Citing a Business Insider report, the Washington Post writes that 533 million Facebook users’ personal information was dumped over the weekend to a hacking forum. The data are old and the leak isn't new (Facebook detected and fixed it in August 2019) but the concern is that the information is now in the hands of criminal skids who'll be able to make a greater nuisance of themselves than usual.
The US Cybersecurity and Infrastructure Security Agency (CISA) and the FBI jointly warned Friday that "Advanced Persistent Threat (APT) actors [are] devices on ports 4443, 8443, and 10443 for CVE-2018-13379, and enumerated devices for CVE-2020-12812 and CVE-2019-5591. It is likely that the APT actors are scanning for these vulnerabilities to gain access to multiple government, commercial, and technology services networks." The vulnerabilities affect Fortinet's FortiOS. Patches are available; so the actors are scanning for unpatched systems still susceptible to exploitation. The Advisory says it's possible that this activity represents staging for future data exfiltration or "data encryption" attempts. "APT actor" commonly refers to a state-directed threat group. The Record points out that Iranian and Chinese threat actors, MuddyWater and APT5 specifically, have a history of pursuing Fortinet bugs.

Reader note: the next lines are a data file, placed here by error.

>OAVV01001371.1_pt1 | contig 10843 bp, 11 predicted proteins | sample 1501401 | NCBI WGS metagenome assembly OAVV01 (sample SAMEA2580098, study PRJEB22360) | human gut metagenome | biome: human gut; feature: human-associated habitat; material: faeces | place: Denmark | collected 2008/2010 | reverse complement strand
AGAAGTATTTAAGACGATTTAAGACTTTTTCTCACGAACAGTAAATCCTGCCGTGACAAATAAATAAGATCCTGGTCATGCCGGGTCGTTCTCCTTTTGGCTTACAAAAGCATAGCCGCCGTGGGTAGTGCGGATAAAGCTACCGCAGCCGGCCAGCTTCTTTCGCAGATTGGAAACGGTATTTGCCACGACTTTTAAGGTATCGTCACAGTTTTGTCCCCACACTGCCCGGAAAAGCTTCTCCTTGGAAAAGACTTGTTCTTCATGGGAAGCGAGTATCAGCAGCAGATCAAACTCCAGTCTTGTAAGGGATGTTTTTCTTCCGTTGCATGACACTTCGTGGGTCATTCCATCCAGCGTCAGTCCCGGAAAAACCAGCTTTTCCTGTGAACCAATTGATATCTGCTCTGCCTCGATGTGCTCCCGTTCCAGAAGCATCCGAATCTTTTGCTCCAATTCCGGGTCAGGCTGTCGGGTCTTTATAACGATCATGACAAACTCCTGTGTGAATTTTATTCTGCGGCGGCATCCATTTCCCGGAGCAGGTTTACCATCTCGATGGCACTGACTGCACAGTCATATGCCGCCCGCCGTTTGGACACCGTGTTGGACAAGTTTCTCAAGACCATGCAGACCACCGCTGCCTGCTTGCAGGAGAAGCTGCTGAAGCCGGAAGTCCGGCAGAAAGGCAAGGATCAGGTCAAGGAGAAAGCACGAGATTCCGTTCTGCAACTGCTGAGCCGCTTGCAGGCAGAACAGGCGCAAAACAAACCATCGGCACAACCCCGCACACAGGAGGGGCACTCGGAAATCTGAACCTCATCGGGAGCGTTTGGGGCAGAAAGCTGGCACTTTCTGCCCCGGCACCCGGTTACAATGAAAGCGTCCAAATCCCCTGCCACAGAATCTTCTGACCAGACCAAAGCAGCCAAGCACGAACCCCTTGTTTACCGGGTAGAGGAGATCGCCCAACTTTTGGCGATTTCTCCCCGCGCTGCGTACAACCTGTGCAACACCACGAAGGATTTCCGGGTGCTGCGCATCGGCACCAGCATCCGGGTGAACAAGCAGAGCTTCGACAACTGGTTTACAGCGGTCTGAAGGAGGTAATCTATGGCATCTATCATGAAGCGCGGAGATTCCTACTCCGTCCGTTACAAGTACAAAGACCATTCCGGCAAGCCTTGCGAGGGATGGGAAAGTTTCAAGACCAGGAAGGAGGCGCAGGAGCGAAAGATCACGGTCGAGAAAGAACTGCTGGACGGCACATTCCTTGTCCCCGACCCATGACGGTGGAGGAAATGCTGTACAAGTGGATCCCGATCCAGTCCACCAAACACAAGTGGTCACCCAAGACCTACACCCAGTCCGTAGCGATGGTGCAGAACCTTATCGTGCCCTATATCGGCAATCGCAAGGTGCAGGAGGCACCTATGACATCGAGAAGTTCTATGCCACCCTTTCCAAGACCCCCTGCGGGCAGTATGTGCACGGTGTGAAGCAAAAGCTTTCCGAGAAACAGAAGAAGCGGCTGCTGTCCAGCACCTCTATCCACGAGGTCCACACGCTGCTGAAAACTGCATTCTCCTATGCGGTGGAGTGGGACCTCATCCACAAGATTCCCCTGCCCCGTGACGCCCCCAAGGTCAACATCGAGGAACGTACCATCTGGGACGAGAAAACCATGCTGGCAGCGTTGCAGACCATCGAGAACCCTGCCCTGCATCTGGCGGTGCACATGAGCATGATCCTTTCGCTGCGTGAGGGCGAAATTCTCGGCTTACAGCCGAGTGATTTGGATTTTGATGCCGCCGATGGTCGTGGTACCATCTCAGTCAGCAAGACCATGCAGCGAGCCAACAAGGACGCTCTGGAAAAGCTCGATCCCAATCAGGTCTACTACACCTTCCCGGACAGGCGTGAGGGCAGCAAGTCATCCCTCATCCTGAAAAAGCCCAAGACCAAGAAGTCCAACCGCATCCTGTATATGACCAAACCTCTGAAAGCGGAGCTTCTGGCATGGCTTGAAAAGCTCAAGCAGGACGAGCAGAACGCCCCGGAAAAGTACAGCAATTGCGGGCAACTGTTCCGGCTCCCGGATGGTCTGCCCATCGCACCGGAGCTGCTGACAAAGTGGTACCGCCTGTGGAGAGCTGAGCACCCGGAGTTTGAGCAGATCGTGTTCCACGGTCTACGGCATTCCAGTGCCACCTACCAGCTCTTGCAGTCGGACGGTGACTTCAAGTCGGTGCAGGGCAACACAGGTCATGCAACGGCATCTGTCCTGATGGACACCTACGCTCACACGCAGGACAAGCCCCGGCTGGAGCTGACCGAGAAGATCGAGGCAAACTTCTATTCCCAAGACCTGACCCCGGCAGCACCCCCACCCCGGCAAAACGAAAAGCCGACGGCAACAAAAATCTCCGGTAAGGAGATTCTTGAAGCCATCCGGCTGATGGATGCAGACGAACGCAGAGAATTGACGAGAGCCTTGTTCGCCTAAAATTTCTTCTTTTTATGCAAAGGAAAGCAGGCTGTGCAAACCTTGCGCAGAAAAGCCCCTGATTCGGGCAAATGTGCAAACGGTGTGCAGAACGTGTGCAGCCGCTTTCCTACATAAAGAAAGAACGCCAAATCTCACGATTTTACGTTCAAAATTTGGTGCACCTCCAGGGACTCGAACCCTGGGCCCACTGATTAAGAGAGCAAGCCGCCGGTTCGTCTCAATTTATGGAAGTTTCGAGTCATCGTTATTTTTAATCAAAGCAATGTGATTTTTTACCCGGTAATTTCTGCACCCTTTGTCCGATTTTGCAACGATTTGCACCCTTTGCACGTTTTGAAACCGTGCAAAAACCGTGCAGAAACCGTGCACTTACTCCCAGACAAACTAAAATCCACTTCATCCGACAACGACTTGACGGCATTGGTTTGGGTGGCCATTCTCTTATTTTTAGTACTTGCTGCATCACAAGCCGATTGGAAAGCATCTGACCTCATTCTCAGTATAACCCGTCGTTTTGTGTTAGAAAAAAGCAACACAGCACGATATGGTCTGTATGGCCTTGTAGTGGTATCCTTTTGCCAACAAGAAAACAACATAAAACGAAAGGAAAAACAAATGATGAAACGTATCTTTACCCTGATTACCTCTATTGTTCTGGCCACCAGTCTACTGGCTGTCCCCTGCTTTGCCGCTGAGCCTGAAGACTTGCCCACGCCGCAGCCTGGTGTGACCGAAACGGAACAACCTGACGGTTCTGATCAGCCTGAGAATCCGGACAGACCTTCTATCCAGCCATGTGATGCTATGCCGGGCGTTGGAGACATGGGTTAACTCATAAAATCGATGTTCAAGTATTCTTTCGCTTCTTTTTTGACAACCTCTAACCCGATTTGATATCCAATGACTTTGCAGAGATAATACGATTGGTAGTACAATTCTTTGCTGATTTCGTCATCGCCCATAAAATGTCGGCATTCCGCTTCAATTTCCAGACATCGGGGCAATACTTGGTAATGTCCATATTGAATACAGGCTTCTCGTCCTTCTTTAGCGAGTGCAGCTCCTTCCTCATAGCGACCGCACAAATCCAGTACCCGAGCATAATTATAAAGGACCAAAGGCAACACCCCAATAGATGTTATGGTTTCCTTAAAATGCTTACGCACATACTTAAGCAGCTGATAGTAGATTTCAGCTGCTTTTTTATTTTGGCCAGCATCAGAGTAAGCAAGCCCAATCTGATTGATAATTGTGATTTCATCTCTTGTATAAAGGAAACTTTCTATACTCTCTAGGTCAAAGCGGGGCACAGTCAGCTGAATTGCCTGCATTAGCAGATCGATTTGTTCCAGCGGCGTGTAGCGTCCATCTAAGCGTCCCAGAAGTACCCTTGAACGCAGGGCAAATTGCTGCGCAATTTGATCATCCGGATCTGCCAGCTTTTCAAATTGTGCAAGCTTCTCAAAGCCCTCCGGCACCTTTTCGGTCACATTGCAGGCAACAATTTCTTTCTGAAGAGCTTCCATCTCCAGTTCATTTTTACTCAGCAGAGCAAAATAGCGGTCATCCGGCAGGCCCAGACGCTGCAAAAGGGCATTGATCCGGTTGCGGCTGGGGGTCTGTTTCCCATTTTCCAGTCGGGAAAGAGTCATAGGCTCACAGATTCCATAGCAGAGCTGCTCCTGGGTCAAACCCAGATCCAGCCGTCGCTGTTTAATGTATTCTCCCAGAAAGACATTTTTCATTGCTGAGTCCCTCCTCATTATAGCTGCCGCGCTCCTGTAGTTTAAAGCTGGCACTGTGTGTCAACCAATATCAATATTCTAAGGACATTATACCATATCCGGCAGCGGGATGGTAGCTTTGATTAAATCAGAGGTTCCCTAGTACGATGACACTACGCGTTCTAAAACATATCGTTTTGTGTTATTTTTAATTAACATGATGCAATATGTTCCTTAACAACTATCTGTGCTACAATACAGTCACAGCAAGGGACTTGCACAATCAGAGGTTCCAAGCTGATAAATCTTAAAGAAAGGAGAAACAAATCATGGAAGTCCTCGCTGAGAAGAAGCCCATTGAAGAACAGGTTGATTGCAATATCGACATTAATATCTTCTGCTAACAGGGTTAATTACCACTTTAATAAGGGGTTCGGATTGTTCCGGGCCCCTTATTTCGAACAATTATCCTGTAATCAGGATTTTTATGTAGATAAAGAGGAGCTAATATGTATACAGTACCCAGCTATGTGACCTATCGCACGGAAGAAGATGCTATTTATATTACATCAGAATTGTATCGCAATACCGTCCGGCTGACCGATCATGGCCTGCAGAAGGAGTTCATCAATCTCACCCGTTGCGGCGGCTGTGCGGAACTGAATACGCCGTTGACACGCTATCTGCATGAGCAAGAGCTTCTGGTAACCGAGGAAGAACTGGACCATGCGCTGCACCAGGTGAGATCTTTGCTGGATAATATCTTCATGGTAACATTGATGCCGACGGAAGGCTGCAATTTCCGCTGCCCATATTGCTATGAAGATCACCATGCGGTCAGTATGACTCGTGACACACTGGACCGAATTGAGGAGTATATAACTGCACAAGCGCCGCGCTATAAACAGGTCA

A cyberattack against vehicle emissions testing provider Applus Technologies, BleepingComputer reports, has disrupted emissions testing in eight US states. The problem is expected to continue through tomorrow at least (and possibly longer). Applus says it's working with law enforcement, but that it's too early to say more about the nature of the attack.